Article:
Despite existing challenges such as competition for publication and intellectual property protection, open-source has come a long way and is also being encountered in other sectors like science.
Professor Karim R. Lakhani in his paper titled "The Value of Openness in Scientific Problem Solving," describes how the practice of ‘broadcasting’ scientific discovery and information has helped scientists solve challenges that previously hadn’t been successfully addressed. As he explains, this happens because innovations often take place at the intersection of disciplines.
Out of the interest in finding common parties between the fields of software and science, Dr. Lakhani used his background in open-source software research to see how it could help serve the scientific community.
As a cut-edge strategy, open collaboration is an entirely new approach to innovation and product development that is changing the ways of business. Similarly, broadcasting knowledge openly and publicly in the scientific field is bringing unique results.
While open-source software development practices are aimed towards problem-solving, science is also heavily influenced by publication. What this means is that scientists will naturally encounter a certain resistance to sharing their knowledge openly.
For example, researchers might be reluctant to adopt an open-source approach due to the risks involved with the loss of intellectual property or providing competitors with too much information on their account.
Despite the objective challenge, many professionals in the science field are now more open to the idea of adopting open-source in their work. This is because the pros of knowledge-sharing often outweigh the cons.
Companies like The Ortus Club, a marketing agency dedicated to hosting roundtable and knowledge-sharing events for the C-suite, are relying hugely on knowledge sharing to prompt business discussion.
Active since 2016, the company has now transitioned to hosting virtual events with great success. Their services have proved to IT companies all over the world that knowledge-sharing between decision-makers can improve overall business results.
Interconnectivity means that experts in one field can sometimes provide solutions to problems found by their colleagues in another field. This creates an incredible advantage as, by reaching out for support from their colleagues, scientists can now connect with professionals that might have the solution to that very problem already at hand, sparing everyone unnecessary years of research.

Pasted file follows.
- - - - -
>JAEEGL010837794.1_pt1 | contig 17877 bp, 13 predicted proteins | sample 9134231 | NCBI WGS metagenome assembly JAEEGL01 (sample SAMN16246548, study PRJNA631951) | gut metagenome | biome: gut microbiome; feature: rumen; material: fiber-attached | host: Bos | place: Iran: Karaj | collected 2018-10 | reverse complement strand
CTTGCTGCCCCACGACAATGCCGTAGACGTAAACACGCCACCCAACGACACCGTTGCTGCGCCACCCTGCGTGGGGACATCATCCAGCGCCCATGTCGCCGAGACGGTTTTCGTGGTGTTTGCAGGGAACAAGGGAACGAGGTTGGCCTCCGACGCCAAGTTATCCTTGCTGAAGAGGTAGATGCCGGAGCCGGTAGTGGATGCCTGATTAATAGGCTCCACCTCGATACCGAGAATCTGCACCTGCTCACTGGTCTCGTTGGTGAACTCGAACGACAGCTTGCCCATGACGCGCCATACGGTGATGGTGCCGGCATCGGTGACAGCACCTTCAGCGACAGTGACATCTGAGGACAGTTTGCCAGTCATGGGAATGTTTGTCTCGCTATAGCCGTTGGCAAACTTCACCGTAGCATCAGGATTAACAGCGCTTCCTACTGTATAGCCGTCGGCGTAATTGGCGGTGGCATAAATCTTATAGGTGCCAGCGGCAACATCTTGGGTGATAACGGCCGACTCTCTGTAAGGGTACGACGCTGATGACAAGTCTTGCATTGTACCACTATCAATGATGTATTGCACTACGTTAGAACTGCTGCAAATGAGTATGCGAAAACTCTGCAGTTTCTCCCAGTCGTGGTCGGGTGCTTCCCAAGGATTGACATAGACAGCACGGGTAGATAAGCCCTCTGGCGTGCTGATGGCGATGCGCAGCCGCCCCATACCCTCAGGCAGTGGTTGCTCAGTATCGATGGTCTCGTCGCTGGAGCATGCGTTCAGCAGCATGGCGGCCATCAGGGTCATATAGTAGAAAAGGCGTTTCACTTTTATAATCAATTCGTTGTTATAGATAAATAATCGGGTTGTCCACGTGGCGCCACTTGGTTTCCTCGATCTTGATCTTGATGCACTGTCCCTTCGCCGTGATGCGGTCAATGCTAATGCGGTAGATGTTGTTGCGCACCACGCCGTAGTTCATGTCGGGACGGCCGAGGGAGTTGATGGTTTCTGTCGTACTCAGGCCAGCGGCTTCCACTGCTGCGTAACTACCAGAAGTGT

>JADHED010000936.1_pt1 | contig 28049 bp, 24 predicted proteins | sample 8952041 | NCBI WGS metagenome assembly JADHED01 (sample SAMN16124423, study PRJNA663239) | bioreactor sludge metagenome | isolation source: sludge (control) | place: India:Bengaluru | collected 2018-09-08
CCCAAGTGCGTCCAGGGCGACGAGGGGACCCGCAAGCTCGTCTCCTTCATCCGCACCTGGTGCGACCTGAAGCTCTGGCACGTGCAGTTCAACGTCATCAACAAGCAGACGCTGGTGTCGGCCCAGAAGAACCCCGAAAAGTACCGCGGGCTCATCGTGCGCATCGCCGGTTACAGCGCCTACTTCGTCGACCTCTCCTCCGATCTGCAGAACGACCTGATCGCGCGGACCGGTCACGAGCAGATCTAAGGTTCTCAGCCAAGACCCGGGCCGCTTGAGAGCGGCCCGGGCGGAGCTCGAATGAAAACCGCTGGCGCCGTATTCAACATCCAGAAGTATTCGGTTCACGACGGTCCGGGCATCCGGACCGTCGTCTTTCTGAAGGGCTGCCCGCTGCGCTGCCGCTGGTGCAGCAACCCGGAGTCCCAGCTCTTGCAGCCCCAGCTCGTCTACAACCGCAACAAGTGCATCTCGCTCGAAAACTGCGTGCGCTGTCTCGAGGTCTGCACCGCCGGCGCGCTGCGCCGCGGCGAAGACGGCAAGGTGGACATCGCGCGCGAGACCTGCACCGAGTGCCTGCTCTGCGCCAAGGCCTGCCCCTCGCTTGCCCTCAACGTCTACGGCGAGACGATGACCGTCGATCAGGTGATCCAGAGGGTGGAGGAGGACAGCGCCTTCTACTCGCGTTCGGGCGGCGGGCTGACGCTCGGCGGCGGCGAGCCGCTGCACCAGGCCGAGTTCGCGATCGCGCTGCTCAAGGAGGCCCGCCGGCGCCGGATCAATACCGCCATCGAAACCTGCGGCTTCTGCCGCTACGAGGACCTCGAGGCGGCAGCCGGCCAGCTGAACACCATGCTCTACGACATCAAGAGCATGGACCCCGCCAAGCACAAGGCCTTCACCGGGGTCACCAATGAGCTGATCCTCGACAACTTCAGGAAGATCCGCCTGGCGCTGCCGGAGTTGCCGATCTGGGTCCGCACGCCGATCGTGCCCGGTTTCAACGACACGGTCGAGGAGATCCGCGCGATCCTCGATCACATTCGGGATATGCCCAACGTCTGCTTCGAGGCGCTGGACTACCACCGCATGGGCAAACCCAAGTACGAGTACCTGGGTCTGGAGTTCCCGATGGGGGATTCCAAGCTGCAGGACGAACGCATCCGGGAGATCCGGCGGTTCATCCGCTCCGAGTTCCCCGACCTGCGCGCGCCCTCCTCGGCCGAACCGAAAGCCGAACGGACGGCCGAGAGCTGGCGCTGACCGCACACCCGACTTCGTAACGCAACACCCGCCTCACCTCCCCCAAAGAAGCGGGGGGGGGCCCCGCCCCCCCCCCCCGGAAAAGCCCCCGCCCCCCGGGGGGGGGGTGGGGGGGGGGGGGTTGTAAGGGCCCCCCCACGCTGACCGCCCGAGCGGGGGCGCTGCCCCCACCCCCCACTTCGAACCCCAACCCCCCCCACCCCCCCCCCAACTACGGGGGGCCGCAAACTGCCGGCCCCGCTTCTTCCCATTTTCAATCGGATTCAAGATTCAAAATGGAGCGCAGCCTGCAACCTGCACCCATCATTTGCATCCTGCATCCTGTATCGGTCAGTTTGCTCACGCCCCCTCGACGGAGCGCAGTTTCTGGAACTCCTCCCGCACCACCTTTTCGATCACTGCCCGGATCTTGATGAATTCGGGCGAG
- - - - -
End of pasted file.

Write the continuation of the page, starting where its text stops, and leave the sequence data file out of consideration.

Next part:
In some of the most successful samples from Professor Lakhani’s study, problem-solving took as little as two weeks. In the scientific community timeframe, this is an incredibly speedy achievement.
Given its success in exploring the benefit of open-source methods and knowledge broadcasting practices in the scientific field, Lahkani is now interested in bringing his research to the next level.
The Harward professor is looking into other ways open-source can expand beyond software, all the while keeping in mind the intersection between firms and communities and the emergence of hybrid models, along with the impact they have on organizations.
Using a similar approach to the one employed in his science-focused research, Lahkani is now looking to run experiments in which the same problem is broadcasted inside and outside a firm to see whether that opens businesses to different levels of achievement. The professor anticipates the success of such an investigation may depend on the size of a given enterprise: the bigger the company, the higher the chance valuable information and support may come from within.
As for addressing the issue with intellectual property, a future trial may involve the analysis of such constraints and the obstacle they pose to collaboration. This will involve the participation of study targets in a "wiki-like" platform or programming contest in which anyone can get access to everyone else’s work and repropose it as their own after applying mild modifications. It will be interesting to see what role limitations such as the introduction of IP rights will play in the investigation.
The professor also plans to look at how open-source, a notoriously democratic and free-access model based on the joint effort of thousands of volunteers, could turn into a successful tool for for-profit organizations.
Businesses and organizations are attracted to open-source solutions because of the immense potential for a more flexible solution and more rapid innovation and it promotes collaboration and sharing among its users. From business to science, could open-source become the best problem-solving methodology for the future?